Tudjman’s brutal expulsion of 150,000 Serbs from the Krajina in late 1995, resulting in several hundred killings, largely of aged Serbs who stayed behind, thus drew no reaction from his Belgrade allies. Tudjman could now be toasted as a hero for liberating Croatian territory, which in fact could have been achieved far less painfully; in reality, he wanted the territory to house similar numbers of Bosnian Croats expelled from Republika Srpska. Such population transfers would consolidate the new de facto regional borders.
Unlike the ‘Republika Srpska’ half of Bosnia, however, Tudjman did not formally achieve his dreamed of Croat Republic, ‘Herzeg-Bosna’, in the other half. Rather, his satellite Bosnian wing of the HDZ had to share that half with Bosnian Muslims in a ‘Moslem-Croat Federation’ hammered together by the US.
Tudjman has created considerable western hostility by continually threatening to revise Dayton and annex Croat-dominated regions of Bosnia; in practice, his HDZ has constructed an informal Bosnian Croat republic in violation of the agreement. Western hostility is not exactly motivated by principled opposition to partition, which was the essence of Dayton; rather, if Herzeg-Bosna is formalised in the same way as Republika Srpska, it will leave a poverty-stricken, geographically cut-off, unstable Muslim state in the heart of the Balkans, bent on reconquering territories its populations had been expelled from.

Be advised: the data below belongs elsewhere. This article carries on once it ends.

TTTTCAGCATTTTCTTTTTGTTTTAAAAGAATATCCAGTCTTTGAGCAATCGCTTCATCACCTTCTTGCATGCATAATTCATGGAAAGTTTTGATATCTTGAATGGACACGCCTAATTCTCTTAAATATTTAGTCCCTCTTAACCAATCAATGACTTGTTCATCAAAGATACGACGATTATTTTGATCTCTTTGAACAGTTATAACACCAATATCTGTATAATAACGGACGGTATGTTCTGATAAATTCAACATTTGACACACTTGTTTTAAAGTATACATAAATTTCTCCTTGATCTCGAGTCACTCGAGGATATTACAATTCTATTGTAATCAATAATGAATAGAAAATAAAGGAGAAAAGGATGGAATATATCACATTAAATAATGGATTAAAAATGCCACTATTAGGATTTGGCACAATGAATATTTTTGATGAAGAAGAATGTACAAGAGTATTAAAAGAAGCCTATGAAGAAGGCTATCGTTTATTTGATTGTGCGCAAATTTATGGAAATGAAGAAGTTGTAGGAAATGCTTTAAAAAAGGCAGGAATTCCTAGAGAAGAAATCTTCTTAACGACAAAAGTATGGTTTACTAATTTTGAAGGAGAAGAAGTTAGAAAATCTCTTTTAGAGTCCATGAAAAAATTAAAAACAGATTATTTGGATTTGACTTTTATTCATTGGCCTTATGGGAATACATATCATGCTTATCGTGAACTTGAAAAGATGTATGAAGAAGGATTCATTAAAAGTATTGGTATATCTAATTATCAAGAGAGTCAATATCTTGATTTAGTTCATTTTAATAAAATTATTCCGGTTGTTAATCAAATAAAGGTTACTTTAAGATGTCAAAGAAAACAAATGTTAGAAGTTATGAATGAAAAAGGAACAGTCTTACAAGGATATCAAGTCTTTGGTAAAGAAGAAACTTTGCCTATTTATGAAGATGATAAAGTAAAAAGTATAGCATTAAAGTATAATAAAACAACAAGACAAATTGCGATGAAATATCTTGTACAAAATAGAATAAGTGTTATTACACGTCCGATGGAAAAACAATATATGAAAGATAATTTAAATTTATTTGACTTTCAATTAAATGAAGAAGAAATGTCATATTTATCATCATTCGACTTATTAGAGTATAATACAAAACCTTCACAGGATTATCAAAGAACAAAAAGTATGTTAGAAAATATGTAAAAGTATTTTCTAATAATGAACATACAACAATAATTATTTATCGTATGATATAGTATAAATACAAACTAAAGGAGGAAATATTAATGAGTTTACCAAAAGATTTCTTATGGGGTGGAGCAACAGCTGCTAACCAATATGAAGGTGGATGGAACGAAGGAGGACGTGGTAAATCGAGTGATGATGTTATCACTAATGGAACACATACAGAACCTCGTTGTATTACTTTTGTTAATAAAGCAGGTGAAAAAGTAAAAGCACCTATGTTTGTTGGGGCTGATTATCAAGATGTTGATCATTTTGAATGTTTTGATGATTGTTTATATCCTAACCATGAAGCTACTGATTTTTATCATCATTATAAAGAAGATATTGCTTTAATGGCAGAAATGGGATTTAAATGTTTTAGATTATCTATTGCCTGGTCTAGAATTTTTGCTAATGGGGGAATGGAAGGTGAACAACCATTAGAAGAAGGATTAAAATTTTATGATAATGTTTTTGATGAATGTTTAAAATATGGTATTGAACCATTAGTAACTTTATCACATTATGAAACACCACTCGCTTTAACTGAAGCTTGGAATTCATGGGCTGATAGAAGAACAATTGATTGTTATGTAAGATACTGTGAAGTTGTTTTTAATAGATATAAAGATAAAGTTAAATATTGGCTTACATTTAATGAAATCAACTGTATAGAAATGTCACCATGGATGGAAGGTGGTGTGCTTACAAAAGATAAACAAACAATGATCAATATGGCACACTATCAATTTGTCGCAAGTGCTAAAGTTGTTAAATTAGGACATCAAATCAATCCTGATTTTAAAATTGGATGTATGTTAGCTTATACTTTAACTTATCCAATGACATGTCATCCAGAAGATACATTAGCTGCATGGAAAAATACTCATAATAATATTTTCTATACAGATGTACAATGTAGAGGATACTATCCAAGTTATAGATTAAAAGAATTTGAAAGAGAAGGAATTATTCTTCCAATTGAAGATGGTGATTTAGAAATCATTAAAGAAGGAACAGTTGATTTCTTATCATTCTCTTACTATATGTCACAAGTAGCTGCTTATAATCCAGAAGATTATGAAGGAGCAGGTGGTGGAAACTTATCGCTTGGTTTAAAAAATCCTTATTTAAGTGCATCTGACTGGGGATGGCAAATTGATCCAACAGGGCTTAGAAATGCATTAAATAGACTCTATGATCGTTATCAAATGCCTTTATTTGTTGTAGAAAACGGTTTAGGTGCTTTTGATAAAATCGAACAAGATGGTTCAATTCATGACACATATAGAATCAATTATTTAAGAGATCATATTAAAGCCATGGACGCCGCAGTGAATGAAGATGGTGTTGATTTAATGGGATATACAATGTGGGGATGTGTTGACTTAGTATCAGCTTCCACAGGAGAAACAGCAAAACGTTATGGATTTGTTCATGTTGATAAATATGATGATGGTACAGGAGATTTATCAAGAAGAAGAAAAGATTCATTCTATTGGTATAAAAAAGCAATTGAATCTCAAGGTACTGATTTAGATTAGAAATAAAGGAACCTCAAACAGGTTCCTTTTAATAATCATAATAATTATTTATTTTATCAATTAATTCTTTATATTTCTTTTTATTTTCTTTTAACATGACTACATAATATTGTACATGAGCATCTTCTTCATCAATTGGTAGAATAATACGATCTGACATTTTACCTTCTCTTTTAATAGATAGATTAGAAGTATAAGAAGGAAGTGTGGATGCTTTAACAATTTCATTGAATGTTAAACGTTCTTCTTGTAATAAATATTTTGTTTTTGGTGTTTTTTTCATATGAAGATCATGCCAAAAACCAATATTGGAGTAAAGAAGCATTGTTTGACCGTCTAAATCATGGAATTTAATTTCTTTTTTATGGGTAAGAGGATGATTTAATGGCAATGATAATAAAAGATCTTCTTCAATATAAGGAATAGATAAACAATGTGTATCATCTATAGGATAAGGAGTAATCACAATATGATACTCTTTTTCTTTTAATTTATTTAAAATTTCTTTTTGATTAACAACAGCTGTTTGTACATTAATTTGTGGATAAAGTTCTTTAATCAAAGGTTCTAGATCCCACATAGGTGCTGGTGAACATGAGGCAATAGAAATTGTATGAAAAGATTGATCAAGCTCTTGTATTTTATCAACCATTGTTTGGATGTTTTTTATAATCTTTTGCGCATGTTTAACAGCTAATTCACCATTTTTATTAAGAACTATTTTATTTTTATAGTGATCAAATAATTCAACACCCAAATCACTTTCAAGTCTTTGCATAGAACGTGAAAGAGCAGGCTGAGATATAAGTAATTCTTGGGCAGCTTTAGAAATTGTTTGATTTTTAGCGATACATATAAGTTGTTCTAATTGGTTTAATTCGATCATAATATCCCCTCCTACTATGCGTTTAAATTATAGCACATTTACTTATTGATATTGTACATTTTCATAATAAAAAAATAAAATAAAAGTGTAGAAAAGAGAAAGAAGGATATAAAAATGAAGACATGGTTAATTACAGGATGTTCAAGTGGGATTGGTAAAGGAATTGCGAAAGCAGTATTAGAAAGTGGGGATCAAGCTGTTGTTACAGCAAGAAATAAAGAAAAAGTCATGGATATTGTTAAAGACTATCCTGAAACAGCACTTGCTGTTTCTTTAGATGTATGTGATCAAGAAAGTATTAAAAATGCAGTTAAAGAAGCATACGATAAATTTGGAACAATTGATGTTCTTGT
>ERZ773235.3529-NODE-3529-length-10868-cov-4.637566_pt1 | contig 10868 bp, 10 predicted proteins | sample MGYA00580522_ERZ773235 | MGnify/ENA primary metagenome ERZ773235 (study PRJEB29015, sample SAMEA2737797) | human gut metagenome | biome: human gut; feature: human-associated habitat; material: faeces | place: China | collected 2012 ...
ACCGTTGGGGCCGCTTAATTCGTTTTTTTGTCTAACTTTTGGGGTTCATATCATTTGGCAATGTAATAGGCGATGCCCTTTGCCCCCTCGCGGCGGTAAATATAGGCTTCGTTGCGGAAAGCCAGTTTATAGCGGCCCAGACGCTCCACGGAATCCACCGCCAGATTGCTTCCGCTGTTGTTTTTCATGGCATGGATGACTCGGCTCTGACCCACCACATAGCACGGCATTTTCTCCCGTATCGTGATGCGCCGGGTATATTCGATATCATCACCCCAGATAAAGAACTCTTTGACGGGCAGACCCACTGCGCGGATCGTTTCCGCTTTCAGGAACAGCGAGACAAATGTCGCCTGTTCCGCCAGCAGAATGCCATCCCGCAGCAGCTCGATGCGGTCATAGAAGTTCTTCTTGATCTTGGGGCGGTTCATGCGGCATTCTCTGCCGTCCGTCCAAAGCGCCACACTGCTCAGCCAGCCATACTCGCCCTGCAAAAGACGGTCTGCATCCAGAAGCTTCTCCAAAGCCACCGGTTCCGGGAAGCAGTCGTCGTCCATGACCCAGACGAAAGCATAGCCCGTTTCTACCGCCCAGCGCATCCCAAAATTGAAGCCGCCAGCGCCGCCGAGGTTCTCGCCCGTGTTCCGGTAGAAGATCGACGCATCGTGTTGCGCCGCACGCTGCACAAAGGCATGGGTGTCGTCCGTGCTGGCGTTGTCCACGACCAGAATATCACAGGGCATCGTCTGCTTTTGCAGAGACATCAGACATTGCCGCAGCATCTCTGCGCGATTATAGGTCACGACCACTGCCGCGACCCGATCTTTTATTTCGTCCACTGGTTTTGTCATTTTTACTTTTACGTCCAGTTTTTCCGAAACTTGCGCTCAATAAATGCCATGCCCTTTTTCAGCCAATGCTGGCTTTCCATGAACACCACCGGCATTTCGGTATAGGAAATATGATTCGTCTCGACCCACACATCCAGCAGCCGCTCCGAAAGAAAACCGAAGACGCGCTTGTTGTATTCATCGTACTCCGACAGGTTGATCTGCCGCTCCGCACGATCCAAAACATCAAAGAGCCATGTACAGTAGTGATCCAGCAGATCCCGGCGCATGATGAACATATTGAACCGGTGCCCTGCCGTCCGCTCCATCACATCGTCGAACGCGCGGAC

Croatia thus has to be satisfied with de facto confederal control of half of Bosnia, rather than the more robust nationalist schemes of the HDZ. In its continual drift to the right over Bosnia policy and issues of internal repression and chauvinistic mass consumption, Tudjman’s regime more and more found its natural allies in the Ustashe. While only a narrow fringe in Croatia, receiving around 5 percent of the vote, the Ustashe has been more and more incorporated into sections of the state machine by the HDZ.
Tudjman also refused to fully cooperate with the International War Crimes Tribunal, which is still demanding various Croatian officers allegedly guilty of crimes against Muslims and Serbs. While more cooperative than Milosevic - in 1997, Tudjman handed over ten officers under threat of western sanctions - the west has demanded further cooperation.

For the western powers, the need for such high level trials is a necessary balance to keep the Bosnian Muslims in check - they lost the most out of Dayton, and have continually threatened to break the agreement and reconquer Bosnian territory if certain minimum conditions are not met. While the right of return of Muslim refugees to Serb and Croat controlled regions is their main aim, this is also the one least likely to ever be met, and western powers have no real interest in pushing for it. Why upset a balance that is now stable? Hence the need for more high-level symbolic actions like trials of war criminals.